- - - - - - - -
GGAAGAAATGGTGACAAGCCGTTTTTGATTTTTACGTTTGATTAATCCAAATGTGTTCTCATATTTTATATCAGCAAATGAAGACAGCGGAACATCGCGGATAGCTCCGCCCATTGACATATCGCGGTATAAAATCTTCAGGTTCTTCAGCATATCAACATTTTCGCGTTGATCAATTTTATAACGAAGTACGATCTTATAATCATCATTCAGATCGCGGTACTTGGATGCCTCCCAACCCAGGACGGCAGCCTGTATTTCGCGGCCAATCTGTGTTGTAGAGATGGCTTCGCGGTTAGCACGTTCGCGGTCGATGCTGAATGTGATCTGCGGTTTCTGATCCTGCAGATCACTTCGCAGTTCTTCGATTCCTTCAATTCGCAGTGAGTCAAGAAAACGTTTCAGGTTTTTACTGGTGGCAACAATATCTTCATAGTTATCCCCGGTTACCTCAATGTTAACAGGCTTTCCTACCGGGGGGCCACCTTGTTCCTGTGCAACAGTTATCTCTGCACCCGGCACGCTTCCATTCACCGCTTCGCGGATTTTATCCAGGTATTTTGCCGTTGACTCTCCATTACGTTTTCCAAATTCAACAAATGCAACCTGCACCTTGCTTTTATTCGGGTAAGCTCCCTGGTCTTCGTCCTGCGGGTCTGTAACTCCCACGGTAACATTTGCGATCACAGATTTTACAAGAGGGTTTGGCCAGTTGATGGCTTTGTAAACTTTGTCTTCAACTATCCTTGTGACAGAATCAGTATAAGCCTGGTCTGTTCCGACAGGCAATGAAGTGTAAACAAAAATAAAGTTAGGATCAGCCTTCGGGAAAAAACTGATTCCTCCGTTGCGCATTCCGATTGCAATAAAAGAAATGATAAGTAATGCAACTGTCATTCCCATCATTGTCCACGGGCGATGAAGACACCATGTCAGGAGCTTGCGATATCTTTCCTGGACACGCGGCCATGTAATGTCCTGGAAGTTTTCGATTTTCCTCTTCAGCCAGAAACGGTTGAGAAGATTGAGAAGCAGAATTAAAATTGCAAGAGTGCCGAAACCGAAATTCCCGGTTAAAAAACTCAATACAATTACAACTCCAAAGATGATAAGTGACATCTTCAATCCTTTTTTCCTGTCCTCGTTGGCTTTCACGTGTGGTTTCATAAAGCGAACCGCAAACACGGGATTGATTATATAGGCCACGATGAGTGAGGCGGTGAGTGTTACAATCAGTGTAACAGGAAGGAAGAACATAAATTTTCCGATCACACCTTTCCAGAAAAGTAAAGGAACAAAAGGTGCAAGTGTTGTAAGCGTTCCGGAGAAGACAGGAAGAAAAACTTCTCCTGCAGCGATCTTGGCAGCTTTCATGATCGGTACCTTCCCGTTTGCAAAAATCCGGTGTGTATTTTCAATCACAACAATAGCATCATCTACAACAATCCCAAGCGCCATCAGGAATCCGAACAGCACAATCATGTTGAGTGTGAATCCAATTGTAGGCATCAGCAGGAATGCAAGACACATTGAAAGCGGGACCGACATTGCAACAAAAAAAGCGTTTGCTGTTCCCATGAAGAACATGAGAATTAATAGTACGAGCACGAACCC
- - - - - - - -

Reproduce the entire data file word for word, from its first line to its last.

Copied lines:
GGAAGAAATGGTGACAAGCCGTTTTTGATTTTTACGTTTGATTAATCCAAATGTGTTCTCATATTTTATATCAGCAAATGAAGACAGCGGAACATCGCGGATAGCTCCGCCCATTGACATATCGCGGTATAAAATCTTCAGGTTCTTCAGCATATCAACATTTTCGCGTTGATCAATTTTATAACGAAGTACGATCTTATAATCATCATTCAGATCGCGGTACTTGGATGCCTCCCAACCCAGGACGGCAGCCTGTATTTCGCGGCCAATCTGTGTTGTAGAGATGGCTTCGCGGTTAGCACGTTCGCGGTCGATGCTGAATGTGATCTGCGGTTTCTGATCCTGCAGATCACTTCGCAGTTCTTCGATTCCTTCAATTCGCAGTGAGTCAAGAAAACGTTTCAGGTTTTTACTGGTGGCAACAATATCTTCATAGTTATCCCCGGTTACCTCAATGTTAACAGGCTTTCCTACCGGGGGGCCACCTTGTTCCTGTGCAACAGTTATCTCTGCACCCGGCACGCTTCCATTCACCGCTTCGCGGATTTTATCCAGGTATTTTGCCGTTGACTCTCCATTACGTTTTCCAAATTCAACAAATGCAACCTGCACCTTGCTTTTATTCGGGTAAGCTCCCTGGTCTTCGTCCTGCGGGTCTGTAACTCCCACGGTAACATTTGCGATCACAGATTTTACAAGAGGGTTTGGCCAGTTGATGGCTTTGTAAACTTTGTCTTCAACTATCCTTGTGACAGAATCAGTATAAGCCTGGTCTGTTCCGACAGGCAATGAAGTGTAAACAAAAATAAAGTTAGGATCAGCCTTCGGGAAAAAACTGATTCCTCCGTTGCGCATTCCGATTGCAATAAAAGAAATGATAAGTAATGCAACTGTCATTCCCATCATTGTCCACGGGCGATGAAGACACCATGTCAGGAGCTTGCGATATCTTTCCTGGACACGCGGCCATGTAATGTCCTGGAAGTTTTCGATTTTCCTCTTCAGCCAGAAACGGTTGAGAAGATTGAGAAGCAGAATTAAAATTGCAAGAGTGCCGAAACCGAAATTCCCGGTTAAAAAACTCAATACAATTACAACTCCAAAGATGATAAGTGACATCTTCAATCCTTTTTTCCTGTCCTCGTTGGCTTTCACGTGTGGTTTCATAAAGCGAACCGCAAACACGGGATTGATTATATAGGCCACGATGAGTGAGGCGGTGAGTGTTACAATCAGTGTAACAGGAAGGAAGAACATAAATTTTCCGATCACACCTTTCCAGAAAAGTAAAGGAACAAAAGGTGCAAGTGTTGTAAGCGTTCCGGAGAAGACAGGAAGAAAAACTTCTCCTGCAGCGATCTTGGCAGCTTTCATGATCGGTACCTTCCCGTTTGCAAAAATCCGGTGTGTATTTTCAATCACAACAATAGCATCATCTACAACAATCCCAAGCGCCATCAGGAATCCGAACAGCACAATCATGTTGAGTGTGAATCCAATTGTAGGCATCAGCAGGAATGCAAGACACATTGAAAGCGGGACCGACATTGCAACAAAAAAAGCGTTTGCTGTTCCCATGAAGAACATGAGAATTAATAGTACGAGCACGAACCC